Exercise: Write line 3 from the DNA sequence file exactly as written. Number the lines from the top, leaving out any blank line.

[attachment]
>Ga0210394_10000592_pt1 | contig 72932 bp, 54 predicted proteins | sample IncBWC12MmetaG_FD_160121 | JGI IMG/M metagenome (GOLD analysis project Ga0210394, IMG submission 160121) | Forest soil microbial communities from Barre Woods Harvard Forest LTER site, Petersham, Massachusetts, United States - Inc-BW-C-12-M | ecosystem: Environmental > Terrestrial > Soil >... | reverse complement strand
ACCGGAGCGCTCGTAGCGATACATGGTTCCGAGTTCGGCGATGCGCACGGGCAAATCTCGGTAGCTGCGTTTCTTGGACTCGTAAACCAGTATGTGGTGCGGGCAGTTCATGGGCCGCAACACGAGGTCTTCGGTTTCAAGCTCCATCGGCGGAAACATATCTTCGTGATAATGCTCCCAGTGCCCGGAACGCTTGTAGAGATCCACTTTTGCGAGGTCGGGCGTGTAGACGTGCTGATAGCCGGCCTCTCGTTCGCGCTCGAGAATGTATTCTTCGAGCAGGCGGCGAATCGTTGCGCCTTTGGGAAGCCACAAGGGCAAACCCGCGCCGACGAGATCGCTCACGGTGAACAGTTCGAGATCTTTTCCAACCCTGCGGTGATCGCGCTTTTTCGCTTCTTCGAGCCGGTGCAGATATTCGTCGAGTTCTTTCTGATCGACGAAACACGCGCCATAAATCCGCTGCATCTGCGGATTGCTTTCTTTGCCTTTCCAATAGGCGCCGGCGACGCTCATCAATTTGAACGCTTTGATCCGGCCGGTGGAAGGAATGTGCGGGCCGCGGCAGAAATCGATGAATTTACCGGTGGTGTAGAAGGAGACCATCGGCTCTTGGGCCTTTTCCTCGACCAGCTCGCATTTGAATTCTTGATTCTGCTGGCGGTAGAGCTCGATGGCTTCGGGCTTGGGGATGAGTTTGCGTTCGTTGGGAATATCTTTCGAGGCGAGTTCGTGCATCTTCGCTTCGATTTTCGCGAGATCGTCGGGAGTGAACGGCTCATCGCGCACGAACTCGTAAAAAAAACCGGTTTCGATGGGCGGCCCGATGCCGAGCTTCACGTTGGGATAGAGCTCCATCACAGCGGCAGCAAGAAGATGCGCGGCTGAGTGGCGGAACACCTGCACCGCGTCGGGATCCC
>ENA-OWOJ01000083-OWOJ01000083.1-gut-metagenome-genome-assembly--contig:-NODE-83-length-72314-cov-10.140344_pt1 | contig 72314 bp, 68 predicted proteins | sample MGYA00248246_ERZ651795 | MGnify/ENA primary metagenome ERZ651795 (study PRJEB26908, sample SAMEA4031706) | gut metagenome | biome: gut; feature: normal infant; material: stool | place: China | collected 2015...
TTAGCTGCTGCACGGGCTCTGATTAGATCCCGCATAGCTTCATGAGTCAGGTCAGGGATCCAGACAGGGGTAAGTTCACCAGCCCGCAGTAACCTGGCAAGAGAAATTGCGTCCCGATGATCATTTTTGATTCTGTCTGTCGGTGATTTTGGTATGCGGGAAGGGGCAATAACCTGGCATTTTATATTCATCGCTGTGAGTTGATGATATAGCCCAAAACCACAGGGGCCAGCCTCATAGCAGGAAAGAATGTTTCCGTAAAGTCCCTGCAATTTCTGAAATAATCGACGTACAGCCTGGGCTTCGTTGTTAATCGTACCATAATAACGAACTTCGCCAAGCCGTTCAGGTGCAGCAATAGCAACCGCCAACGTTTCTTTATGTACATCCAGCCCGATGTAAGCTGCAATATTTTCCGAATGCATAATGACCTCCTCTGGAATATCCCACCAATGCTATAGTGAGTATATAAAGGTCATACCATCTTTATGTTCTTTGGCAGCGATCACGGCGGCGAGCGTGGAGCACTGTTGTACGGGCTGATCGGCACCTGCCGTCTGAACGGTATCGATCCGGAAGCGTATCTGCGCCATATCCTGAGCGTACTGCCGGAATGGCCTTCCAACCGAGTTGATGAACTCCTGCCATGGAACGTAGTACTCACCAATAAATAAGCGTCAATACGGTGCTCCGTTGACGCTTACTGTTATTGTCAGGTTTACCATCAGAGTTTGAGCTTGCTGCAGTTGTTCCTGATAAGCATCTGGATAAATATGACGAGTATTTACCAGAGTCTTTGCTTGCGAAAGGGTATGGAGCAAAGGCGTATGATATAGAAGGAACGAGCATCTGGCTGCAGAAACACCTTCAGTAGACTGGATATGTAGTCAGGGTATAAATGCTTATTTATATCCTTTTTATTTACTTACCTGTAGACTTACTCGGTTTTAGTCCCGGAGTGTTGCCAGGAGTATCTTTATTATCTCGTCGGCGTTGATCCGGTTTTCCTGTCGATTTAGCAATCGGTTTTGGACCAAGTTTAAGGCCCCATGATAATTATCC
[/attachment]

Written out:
>ENA-OWOJ01000083-OWOJ01000083.1-gut-metagenome-genome-assembly--contig:-NODE-83-length-72314-cov-10.140344_pt1 | contig 72314 bp, 68 predicted proteins | sample MGYA00248246_ERZ651795 | MGnify/ENA primary metagenome ERZ651795 (study PRJEB26908, sample SAMEA4031706) | gut metagenome | biome: gut; feature: normal infant; material: stool | place: China | collected 2015...